WHO Committee Holds Second Meeting on Zika Virus

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The committee suggests there may be a connection between the Zika virus and other neurological disorders in some affected areas.

An Emergency Committee convened by the Director-General under the International Health Regulations met on March 8, 2016 to discuss clusters of microcephaly cases and other neurological disorders in some areas affected by the Zika virus, according to a press announcement from the World Health Organization (WHO).

During the meeting, the WHO Secretariat briefed the committee on action in implementing the Temporary Recommendations issued by the Director-General and on clusters of microcephaly and Guillain-Barré Syndrome (GBS). The committee was also provided with experimental studies on the possible causal association between Zika, microcephaly, and GBS.

In a press announcement from WHO, the committee noted that there is increasing evidence of a causal relationship between microcephaly cases, other neurological disorders, and the Zika virus. The committee also noted that further research is needed to generate additional evidence of the association.

The committee made several recommendations to the Director-General concerning Zika’s relationship to neurological disorders. The recommendations included vector control, risk communication, clinical care, and travel measures. They also discussed methods for further study of the relationship between microcephaly, other neurological disorders, and the Zika virus. Some of these methods include:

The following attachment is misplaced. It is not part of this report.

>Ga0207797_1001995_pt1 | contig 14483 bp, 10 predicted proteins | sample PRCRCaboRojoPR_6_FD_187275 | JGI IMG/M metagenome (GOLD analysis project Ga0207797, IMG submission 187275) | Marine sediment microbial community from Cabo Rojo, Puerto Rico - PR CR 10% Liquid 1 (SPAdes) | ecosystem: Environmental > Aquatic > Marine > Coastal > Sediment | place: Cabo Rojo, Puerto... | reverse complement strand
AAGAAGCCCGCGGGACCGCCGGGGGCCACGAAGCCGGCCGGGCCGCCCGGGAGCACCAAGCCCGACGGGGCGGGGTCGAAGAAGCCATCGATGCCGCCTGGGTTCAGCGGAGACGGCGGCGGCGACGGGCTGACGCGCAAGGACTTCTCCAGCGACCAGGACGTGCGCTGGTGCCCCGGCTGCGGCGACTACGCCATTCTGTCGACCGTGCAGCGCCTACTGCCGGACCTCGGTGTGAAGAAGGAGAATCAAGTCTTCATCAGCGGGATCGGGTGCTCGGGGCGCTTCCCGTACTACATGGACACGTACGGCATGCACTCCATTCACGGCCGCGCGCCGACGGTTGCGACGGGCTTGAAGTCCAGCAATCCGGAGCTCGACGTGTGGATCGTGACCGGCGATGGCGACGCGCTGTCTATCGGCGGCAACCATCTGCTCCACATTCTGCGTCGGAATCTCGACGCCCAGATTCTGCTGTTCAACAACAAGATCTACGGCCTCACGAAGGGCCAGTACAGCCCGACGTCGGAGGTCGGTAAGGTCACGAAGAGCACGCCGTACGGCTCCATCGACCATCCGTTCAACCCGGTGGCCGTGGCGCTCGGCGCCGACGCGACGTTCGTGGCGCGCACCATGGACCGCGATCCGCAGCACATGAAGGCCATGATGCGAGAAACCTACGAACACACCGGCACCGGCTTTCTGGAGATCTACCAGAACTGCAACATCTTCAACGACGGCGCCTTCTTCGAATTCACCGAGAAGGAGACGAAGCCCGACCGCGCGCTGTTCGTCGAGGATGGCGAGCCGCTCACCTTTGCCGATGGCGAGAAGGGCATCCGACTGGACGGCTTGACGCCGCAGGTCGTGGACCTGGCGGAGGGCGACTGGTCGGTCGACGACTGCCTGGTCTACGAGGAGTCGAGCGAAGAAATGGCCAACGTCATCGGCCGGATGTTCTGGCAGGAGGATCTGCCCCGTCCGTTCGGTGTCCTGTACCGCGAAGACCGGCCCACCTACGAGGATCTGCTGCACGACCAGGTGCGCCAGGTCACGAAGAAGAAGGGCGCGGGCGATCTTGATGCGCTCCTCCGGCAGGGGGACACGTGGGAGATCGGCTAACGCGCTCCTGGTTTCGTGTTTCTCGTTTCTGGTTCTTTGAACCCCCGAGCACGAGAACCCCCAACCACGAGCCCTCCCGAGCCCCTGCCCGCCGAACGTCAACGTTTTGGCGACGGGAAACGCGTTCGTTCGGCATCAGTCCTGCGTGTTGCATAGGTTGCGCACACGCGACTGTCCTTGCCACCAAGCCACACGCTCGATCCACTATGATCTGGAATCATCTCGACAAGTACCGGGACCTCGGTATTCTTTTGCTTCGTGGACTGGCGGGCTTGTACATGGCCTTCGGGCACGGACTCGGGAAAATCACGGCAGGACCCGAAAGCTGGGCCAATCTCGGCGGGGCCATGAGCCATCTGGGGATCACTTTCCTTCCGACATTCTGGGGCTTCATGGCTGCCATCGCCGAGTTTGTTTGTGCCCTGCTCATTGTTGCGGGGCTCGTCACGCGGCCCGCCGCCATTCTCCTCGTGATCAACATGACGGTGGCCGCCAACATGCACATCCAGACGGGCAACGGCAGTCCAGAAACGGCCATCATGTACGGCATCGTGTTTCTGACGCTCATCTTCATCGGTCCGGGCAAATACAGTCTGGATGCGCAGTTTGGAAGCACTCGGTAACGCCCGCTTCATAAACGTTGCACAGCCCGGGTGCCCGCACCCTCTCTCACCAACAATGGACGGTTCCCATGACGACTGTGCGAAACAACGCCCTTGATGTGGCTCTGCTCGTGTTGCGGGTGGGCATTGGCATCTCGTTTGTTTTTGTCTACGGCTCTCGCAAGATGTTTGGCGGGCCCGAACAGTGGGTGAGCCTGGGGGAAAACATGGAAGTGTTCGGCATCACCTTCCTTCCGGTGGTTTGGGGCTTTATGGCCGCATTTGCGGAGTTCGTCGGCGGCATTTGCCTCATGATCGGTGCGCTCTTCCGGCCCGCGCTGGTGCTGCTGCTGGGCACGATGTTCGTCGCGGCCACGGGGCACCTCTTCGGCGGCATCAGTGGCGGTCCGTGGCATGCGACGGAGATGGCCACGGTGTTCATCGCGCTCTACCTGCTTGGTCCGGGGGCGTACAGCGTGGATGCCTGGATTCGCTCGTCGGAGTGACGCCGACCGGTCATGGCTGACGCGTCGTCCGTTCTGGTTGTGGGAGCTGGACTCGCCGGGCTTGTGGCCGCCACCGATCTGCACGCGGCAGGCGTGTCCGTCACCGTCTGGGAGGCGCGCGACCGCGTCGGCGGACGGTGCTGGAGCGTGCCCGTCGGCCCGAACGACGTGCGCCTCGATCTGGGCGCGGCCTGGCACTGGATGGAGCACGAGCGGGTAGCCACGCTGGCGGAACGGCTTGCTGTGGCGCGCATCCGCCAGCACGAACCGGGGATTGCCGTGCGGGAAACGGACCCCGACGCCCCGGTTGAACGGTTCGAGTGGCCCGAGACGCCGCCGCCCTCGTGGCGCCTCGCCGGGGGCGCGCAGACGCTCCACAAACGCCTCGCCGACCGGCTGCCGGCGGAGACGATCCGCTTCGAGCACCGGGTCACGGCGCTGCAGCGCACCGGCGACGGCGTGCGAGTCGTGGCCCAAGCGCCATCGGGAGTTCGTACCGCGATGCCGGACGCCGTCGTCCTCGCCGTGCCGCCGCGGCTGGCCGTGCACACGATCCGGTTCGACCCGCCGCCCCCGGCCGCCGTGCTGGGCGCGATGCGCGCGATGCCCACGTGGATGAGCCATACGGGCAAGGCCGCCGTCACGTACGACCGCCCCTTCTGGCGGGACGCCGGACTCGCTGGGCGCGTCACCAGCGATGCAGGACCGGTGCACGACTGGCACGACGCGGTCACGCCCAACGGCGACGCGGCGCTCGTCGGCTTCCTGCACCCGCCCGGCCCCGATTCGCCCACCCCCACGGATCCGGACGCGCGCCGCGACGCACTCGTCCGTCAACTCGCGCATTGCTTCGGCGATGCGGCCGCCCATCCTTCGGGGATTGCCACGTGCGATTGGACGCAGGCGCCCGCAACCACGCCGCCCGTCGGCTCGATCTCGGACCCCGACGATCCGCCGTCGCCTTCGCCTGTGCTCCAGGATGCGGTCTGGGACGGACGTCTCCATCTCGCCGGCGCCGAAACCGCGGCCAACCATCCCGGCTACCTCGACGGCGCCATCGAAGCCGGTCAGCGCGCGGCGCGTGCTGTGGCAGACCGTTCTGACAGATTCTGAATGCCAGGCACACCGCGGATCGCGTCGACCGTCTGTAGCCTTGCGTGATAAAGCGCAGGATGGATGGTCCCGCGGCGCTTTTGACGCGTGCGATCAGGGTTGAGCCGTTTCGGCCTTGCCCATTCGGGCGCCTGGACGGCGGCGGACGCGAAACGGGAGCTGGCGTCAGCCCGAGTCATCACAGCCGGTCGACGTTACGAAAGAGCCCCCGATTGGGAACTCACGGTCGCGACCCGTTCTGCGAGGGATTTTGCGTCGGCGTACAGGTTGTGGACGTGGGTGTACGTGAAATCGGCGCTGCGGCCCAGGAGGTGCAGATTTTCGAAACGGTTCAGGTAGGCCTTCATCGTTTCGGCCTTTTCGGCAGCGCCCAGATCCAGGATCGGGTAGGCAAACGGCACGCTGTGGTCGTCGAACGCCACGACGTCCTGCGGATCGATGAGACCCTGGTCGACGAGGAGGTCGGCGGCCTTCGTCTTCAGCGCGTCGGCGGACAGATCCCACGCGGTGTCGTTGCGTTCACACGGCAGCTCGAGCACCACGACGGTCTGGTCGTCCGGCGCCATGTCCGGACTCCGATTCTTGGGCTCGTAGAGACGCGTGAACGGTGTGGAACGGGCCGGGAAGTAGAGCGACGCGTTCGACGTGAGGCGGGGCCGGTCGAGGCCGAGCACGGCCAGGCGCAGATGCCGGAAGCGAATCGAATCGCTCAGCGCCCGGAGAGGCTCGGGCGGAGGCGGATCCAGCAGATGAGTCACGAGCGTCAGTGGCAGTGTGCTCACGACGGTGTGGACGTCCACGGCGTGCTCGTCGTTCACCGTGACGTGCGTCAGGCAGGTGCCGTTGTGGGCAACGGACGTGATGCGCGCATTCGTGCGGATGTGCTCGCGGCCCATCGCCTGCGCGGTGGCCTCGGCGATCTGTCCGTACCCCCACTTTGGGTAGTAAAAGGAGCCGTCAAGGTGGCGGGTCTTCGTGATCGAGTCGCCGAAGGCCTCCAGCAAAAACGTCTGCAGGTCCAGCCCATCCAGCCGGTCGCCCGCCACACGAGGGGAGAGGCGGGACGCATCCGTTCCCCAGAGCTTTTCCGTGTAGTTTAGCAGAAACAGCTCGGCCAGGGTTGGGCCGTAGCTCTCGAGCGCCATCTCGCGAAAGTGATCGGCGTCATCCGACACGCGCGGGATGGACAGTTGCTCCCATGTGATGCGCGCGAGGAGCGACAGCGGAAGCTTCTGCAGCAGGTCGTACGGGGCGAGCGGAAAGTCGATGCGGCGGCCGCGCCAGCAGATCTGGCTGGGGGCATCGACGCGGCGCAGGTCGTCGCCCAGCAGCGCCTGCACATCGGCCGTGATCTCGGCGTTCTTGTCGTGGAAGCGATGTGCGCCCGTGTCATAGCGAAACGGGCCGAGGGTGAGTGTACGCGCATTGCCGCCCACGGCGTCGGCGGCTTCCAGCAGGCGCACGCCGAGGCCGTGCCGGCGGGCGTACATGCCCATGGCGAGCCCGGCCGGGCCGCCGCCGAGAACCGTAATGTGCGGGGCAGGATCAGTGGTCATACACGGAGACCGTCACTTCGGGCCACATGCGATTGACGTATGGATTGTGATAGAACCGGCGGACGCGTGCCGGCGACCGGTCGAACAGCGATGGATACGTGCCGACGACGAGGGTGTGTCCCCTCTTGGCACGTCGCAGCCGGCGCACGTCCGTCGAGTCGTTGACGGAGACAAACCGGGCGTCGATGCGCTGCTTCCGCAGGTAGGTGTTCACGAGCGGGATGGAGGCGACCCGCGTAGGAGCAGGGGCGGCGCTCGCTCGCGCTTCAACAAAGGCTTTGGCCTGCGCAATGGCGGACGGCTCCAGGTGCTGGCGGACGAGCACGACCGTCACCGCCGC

• Intensifying research into the relationship between the Zika virus and neurological disorders

  • Dedicating particular attention to generating data on the genetic sequences and clinical effect of different Zika virus strains, studying the neuropathology of microcephaly, and conducting additional case-control and cohort studies

  • Researching the natural history of the Zika virus

  • Conducting retrospective and prospective studies of the rates of microcephaly and other neurological disorders in areas where this connection was not originally observed

  • Exploring the possibility of other causative factors or cofactors.

The committee’s recommendations also discuss surveillance of the virus, expressing the need for the dissemination of standard case definitions and diagnostics to areas of transmission and at-risk areas. Additionally, they say development of new diagnostics for the virus should be made a priority. This includes intensification of development efforts for virus vaccines and therapeutics.

Source: WHO